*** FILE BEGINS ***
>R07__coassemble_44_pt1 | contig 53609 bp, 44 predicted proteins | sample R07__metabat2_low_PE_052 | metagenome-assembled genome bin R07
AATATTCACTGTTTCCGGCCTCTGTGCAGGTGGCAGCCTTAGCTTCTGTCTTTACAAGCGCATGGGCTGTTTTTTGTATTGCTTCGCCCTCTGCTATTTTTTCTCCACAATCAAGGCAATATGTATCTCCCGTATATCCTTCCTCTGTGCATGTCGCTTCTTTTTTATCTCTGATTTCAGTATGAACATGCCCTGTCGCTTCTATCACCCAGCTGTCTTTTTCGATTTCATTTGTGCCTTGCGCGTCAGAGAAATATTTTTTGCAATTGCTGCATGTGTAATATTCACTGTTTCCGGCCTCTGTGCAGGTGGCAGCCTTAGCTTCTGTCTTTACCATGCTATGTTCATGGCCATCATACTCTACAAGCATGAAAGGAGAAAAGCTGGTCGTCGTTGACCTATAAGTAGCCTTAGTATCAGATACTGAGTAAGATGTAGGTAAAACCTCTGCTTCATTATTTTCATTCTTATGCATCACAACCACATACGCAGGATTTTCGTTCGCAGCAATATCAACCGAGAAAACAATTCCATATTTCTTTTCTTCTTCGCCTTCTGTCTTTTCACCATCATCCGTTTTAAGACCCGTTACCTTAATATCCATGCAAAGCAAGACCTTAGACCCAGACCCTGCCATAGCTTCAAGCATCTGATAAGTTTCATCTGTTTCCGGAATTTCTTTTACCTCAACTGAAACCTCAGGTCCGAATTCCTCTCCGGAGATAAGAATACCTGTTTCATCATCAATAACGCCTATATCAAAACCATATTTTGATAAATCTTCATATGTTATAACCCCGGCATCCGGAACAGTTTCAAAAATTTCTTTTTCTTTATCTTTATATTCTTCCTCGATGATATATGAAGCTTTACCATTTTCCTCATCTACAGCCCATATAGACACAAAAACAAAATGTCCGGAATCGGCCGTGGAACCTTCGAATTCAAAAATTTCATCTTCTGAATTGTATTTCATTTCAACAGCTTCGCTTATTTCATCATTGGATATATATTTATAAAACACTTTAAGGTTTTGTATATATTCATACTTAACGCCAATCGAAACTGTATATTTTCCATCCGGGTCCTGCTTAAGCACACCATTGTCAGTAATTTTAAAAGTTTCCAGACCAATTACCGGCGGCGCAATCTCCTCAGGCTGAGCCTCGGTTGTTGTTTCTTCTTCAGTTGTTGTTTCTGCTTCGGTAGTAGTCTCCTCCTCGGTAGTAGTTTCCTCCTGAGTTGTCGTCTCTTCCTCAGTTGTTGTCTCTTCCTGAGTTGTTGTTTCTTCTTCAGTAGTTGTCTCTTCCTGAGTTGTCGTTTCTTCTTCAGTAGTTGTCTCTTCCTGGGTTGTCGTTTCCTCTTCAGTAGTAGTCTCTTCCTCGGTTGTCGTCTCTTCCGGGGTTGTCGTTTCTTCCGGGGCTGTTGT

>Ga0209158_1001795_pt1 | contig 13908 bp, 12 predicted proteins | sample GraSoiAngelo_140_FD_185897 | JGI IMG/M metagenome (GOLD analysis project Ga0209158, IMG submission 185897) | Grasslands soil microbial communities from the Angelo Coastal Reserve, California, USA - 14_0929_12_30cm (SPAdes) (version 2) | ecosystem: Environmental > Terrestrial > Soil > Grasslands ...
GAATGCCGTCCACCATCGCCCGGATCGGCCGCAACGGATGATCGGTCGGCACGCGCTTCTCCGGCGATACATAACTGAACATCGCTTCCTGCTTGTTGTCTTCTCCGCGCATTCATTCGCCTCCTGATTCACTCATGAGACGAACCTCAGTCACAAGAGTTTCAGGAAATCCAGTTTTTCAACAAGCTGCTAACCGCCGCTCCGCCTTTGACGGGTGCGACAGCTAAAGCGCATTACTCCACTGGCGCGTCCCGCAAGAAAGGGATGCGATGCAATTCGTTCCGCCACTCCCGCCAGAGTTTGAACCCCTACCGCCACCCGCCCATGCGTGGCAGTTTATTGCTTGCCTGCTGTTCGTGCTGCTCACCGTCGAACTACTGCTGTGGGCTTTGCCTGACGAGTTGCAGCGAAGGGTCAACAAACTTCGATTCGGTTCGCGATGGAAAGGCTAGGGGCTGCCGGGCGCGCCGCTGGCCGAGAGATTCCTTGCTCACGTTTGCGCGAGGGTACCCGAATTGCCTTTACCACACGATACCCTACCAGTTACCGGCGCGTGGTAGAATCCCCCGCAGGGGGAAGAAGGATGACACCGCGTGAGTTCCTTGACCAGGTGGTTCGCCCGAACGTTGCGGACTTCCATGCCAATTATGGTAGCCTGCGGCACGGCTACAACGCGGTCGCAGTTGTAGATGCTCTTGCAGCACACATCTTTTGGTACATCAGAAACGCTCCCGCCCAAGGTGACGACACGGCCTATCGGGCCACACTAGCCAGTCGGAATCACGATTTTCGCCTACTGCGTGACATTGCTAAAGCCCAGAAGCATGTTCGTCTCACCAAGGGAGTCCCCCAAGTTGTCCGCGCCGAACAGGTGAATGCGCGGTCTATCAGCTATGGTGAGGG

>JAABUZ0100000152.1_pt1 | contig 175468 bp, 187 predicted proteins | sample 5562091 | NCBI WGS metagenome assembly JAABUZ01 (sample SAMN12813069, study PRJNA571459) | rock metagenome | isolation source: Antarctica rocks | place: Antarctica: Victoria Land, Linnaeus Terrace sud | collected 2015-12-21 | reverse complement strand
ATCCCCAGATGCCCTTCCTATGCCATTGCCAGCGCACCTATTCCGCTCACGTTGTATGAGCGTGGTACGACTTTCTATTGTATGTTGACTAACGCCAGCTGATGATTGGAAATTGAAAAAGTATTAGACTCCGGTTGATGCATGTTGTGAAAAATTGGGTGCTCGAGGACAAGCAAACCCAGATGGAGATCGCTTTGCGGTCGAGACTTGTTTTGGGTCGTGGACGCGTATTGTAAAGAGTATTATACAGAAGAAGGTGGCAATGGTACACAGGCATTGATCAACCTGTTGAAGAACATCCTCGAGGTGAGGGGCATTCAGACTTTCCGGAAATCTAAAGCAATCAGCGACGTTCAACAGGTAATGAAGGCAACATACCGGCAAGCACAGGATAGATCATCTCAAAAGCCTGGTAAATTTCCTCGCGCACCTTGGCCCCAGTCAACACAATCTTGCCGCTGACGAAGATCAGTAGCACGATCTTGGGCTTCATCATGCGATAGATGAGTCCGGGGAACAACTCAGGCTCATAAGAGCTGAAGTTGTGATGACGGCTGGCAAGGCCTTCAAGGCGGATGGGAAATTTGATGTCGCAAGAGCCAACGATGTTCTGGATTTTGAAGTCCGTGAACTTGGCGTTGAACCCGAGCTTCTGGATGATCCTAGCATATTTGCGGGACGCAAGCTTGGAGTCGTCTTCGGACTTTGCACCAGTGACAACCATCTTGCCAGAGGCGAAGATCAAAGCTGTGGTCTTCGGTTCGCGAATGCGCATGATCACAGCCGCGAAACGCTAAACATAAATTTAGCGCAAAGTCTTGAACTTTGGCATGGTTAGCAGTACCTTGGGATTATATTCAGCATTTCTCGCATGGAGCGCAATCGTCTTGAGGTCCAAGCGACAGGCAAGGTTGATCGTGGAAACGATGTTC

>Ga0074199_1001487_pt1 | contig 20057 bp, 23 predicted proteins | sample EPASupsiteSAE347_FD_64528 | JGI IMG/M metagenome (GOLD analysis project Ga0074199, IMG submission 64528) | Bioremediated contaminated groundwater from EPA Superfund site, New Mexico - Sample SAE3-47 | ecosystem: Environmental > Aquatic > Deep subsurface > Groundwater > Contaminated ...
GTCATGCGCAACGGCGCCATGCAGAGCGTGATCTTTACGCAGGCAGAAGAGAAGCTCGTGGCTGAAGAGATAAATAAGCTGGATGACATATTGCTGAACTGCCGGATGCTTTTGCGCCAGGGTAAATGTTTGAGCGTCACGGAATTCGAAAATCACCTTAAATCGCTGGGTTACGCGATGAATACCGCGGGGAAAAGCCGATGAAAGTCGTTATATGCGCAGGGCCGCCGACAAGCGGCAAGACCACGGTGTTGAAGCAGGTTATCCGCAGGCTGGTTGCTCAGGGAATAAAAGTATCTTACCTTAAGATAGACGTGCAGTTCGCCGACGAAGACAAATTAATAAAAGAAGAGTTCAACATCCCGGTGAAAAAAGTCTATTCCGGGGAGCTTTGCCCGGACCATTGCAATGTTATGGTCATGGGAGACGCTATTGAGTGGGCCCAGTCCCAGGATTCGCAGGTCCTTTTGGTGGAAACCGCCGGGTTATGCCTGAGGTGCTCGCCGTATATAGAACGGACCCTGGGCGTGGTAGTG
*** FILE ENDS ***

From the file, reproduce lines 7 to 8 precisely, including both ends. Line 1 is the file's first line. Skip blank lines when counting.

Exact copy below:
>Ga0074199_1001487_pt1 | contig 20057 bp, 23 predicted proteins | sample EPASupsiteSAE347_FD_64528 | JGI IMG/M metagenome (GOLD analysis project Ga0074199, IMG submission 64528) | Bioremediated contaminated groundwater from EPA Superfund site, New Mexico - Sample SAE3-47 | ecosystem: Environmental > Aquatic > Deep subsurface > Groundwater > Contaminated ...
GTCATGCGCAACGGCGCCATGCAGAGCGTGATCTTTACGCAGGCAGAAGAGAAGCTCGTGGCTGAAGAGATAAATAAGCTGGATGACATATTGCTGAACTGCCGGATGCTTTTGCGCCAGGGTAAATGTTTGAGCGTCACGGAATTCGAAAATCACCTTAAATCGCTGGGTTACGCGATGAATACCGCGGGGAAAAGCCGATGAAAGTCGTTATATGCGCAGGGCCGCCGACAAGCGGCAAGACCACGGTGTTGAAGCAGGTTATCCGCAGGCTGGTTGCTCAGGGAATAAAAGTATCTTACCTTAAGATAGACGTGCAGTTCGCCGACGAAGACAAATTAATAAAAGAAGAGTTCAACATCCCGGTGAAAAAAGTCTATTCCGGGGAGCTTTGCCCGGACCATTGCAATGTTATGGTCATGGGAGACGCTATTGAGTGGGCCCAGTCCCAGGATTCGCAGGTCCTTTTGGTGGAAACCGCCGGGTTATGCCTGAGGTGCTCGCCGTATATAGAACGGACCCTGGGCGTGGTAGTG